"I'm usually pumped at everything, but I heard I made the team and I was just quiet. It was emotional to me. David Lee came over to me and was like, ‘What's wrong man? You're not being your normal self.' I was like, ‘I heard I just made the team, they're going to cut the two guys tomorrow.' He was just like, ‘congratulations!'"

Still, it was all so much to take in.  Less than six months ago Landry was living with his wife and three kids, still without a college degree, uncertain of what the future would hold. Now, he stands in the layup line before that night's game, feeling a lot more secure about his and his family's life.

"I was just, you know, emotionally I was just happy, like now I can take care of my family and provide for my family now," Landry said with a smile from ear to ear. "It was like the greatest feeling ever."

Since he was told the good news right before the start of the game, Landry could not wait until it was through to tell his wife. He had to text her at halftime and tell her that he made the team.

It wasn't long before the family moved to New York to live with Marcus and start their new lives. They wouldn't be there long though, as Marcus was traded at the deadline to the Celtics along with Nate Robinson. His family was away in Milwaukee at the time of the trade, and just joined him in Boston before the game against the Cavaliers.

"It was crazy because I didn't know," Landry stated. "I actually found out the day that I was getting traded that I will be getting traded. Usually you hear the rumors and you can kind of know if it's going to happen. You can pack up and start getting stuff together. I heard I got traded and I just had to pack up. My flight was leaving for Boston less than three hours after I heard. So I drove home and tossed two suits in a suitcase, some underwear and socks, and I literally left everything."

Landry leaves the team that signed him into this league, but joins a team that hopes to be a legitimate contender in the playoffs this season.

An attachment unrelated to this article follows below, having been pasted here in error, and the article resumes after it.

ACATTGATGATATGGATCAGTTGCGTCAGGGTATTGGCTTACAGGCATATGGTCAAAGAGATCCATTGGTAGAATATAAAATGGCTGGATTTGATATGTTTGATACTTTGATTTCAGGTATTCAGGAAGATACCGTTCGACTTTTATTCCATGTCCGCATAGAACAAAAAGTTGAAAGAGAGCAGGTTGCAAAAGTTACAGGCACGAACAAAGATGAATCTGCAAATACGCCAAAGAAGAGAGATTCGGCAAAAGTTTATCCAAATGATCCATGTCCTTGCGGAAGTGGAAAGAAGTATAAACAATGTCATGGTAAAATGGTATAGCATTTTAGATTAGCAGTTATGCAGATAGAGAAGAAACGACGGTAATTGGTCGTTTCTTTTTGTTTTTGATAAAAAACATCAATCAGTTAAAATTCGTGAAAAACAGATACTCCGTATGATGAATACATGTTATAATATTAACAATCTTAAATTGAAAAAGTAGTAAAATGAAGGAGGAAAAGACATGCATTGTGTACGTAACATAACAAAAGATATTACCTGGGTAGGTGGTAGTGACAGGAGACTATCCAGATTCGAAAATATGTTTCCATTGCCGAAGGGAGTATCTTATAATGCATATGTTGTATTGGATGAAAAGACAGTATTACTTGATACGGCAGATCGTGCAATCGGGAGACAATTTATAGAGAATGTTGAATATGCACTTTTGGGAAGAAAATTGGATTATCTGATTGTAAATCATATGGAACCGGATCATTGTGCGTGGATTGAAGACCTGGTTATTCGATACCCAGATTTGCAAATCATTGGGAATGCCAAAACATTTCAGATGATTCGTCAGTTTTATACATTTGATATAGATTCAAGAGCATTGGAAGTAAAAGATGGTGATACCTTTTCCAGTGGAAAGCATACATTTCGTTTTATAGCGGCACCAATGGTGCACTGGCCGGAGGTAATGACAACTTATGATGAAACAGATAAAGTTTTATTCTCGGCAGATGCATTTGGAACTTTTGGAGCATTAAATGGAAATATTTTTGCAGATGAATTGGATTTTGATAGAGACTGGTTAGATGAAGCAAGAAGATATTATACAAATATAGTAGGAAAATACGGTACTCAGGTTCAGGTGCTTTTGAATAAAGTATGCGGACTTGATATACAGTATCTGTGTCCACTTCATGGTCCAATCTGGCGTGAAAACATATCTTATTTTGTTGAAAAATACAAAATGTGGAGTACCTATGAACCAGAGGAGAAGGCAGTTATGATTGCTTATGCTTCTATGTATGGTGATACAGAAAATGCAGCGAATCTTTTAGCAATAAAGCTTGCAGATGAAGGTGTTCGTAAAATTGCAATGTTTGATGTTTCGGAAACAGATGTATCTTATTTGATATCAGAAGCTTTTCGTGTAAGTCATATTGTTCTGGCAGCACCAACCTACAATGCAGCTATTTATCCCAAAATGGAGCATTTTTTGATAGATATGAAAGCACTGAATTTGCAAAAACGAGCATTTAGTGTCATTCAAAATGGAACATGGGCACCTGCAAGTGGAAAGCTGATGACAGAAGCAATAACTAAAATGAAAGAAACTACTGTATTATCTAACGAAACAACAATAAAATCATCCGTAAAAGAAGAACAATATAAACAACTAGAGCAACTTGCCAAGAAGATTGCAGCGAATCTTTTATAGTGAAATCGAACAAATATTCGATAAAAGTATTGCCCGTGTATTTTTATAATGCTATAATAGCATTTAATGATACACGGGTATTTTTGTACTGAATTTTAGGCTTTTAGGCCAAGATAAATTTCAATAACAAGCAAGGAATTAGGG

"This is a great opportunity. I didn't really know what to expect at first because I was hearing rumors that they might cut me, I don't know. I still don't know, but one bit of advice that my brother gave me was play like you're already on the team, so that's what I'm doing. I'm happy to be here, this is a great place to be- making the playoffs."

Marcus' brother, Carl, is in the third season of his career currently playing on the Sacramento Kings after two and half seasons on the Houston Rockets. As children, Carl and Marcus were huge Bucks fans, attending numerous games a year. Marcus' favorite player growing up was Ray Allen, a player who now sits two lockers away from him.

"I remember some shoes I got from Ray Allen back in high school. He was just my favorite player; I remember me and my brother staying after the games to see him come out and get autographs. I still have autographs to this day of Ray Allen. It's in a cardboard case- Ray Allen, Glenn Robinson, Tim Thomas, Sam Cassell, just all those guys we have autographs of and we still have them to this day, that's what's so crazy about it. And now he's my teammate."

Based on his work ethic and attitude towards life, it is no surprise that Ray Allen was Landry's basketball idol growing up. Allen knows what it takes to be successful in this league, and had some advice for Landry and players in similar situations.

"Really, I mean, it's simple- don't worry about the things you can't control," Allen said. "What you can control is getting your rest, eating right, being where you need to be on time, and don't wait for somebody to ask you to do something. If Coach needs another player in line, be the first one. Lifts in the weight room- always be there. They need you to rebound- rebound. Whatever it is, it's like filling in the gaps."

Nate Robinson has played with Landry all season long, and knows the type of player Landry is better than anyone else in the Celtics organization.

"He's a hard worker," said Robinson. "He does everything by the book. He's a great kid- he can shoot, defend, everything. You can kind of call him an overachiever, in that a lot of people didn't think he was supposed to be in that position [to make the Knicks]."

You can call Marcus Landry a lot of things- a husband, father, hard worker, and overachiever. Now, you can call him a Boston Celtic. Welcome to our family, Marcus.